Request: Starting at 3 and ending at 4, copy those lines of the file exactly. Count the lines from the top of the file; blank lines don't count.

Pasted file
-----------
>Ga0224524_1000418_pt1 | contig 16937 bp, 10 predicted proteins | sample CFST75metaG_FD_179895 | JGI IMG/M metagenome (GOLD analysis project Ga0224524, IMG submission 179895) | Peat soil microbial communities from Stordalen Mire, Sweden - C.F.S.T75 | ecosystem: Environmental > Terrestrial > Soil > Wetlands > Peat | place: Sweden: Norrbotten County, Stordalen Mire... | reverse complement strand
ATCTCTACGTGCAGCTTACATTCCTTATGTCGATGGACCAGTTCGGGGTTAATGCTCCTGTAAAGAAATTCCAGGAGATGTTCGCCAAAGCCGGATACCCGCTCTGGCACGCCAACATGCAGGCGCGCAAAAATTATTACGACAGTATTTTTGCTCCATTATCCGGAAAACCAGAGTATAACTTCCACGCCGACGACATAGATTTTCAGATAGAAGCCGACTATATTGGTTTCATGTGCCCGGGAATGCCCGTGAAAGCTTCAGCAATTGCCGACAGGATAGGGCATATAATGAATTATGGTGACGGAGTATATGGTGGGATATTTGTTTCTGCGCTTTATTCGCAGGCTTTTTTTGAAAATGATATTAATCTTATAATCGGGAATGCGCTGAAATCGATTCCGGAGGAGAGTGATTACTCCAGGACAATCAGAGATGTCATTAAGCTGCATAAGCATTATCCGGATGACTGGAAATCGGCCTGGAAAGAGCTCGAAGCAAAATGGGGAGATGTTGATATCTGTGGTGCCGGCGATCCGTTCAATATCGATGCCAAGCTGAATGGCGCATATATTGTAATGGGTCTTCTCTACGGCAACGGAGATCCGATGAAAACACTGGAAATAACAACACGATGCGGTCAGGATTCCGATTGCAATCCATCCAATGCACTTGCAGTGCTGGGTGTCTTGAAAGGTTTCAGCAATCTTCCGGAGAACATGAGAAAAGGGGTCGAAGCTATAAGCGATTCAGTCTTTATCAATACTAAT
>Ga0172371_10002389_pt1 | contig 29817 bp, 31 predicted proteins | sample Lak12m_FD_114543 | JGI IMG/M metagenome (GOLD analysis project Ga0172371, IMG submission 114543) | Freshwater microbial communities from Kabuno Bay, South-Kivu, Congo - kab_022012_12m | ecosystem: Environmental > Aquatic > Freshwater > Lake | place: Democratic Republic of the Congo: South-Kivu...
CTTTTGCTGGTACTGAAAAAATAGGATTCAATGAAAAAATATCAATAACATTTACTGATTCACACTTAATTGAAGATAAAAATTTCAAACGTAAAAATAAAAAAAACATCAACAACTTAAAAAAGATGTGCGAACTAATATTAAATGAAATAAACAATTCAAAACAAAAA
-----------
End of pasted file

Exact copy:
>Ga0172371_10002389_pt1 | contig 29817 bp, 31 predicted proteins | sample Lak12m_FD_114543 | JGI IMG/M metagenome (GOLD analysis project Ga0172371, IMG submission 114543) | Freshwater microbial communities from Kabuno Bay, South-Kivu, Congo - kab_022012_12m | ecosystem: Environmental > Aquatic > Freshwater > Lake | place: Democratic Republic of the Congo: South-Kivu...
CTTTTGCTGGTACTGAAAAAATAGGATTCAATGAAAAAATATCAATAACATTTACTGATTCACACTTAATTGAAGATAAAAATTTCAAACGTAAAAATAAAAAAAACATCAACAACTTAAAAAAGATGTGCGAACTAATATTAAATGAAATAAACAATTCAAAACAAAAA